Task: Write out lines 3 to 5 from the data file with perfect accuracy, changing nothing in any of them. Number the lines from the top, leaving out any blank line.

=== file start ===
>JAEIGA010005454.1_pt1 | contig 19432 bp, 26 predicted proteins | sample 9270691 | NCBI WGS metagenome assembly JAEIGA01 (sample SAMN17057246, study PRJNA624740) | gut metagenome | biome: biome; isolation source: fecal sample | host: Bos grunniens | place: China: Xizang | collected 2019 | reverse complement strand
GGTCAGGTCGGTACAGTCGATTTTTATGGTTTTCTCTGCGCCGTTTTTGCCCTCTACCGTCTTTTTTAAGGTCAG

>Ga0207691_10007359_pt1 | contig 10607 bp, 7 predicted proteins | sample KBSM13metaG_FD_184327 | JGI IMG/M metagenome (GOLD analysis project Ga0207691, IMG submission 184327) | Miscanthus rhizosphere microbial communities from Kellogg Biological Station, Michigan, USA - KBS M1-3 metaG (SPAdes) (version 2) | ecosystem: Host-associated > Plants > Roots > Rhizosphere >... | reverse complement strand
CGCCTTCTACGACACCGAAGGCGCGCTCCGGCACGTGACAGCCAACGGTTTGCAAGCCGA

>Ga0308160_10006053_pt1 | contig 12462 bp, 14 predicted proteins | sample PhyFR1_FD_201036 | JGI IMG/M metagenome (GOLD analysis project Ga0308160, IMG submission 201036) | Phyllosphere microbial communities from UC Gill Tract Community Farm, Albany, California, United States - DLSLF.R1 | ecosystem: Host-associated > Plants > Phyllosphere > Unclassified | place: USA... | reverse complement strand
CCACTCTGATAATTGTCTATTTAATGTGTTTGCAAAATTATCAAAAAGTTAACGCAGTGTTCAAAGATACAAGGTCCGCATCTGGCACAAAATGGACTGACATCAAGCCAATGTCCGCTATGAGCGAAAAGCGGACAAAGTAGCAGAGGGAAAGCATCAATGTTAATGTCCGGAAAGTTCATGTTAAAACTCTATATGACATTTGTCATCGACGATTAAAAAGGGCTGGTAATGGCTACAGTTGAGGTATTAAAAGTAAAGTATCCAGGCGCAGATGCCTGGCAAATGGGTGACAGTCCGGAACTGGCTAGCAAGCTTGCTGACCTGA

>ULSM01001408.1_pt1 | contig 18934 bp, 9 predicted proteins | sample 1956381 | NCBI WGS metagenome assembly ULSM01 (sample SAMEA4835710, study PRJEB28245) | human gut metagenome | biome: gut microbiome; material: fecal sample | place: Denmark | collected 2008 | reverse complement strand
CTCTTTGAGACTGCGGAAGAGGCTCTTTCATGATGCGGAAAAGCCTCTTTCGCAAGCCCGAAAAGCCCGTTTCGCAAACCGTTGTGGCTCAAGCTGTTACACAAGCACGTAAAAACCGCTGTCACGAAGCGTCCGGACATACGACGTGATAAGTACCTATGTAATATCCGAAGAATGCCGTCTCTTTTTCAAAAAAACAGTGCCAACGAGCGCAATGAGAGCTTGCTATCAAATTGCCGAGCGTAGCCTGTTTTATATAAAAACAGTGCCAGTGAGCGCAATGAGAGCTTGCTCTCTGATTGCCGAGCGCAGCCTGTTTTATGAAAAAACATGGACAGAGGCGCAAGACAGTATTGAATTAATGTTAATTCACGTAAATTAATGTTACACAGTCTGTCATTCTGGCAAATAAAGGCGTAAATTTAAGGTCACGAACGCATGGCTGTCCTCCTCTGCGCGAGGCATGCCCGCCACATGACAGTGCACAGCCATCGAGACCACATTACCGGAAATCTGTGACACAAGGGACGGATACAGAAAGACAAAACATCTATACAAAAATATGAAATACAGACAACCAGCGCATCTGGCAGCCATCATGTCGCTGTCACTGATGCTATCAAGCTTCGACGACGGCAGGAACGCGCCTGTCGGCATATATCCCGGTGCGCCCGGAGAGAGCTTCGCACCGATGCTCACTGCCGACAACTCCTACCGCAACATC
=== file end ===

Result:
>Ga0207691_10007359_pt1 | contig 10607 bp, 7 predicted proteins | sample KBSM13metaG_FD_184327 | JGI IMG/M metagenome (GOLD analysis project Ga0207691, IMG submission 184327) | Miscanthus rhizosphere microbial communities from Kellogg Biological Station, Michigan, USA - KBS M1-3 metaG (SPAdes) (version 2) | ecosystem: Host-associated > Plants > Roots > Rhizosphere >... | reverse complement strand
CGCCTTCTACGACACCGAAGGCGCGCTCCGGCACGTGACAGCCAACGGTTTGCAAGCCGA

>Ga0308160_10006053_pt1 | contig 12462 bp, 14 predicted proteins | sample PhyFR1_FD_201036 | JGI IMG/M metagenome (GOLD analysis project Ga0308160, IMG submission 201036) | Phyllosphere microbial communities from UC Gill Tract Community Farm, Albany, California, United States - DLSLF.R1 | ecosystem: Host-associated > Plants > Phyllosphere > Unclassified | place: USA... | reverse complement strand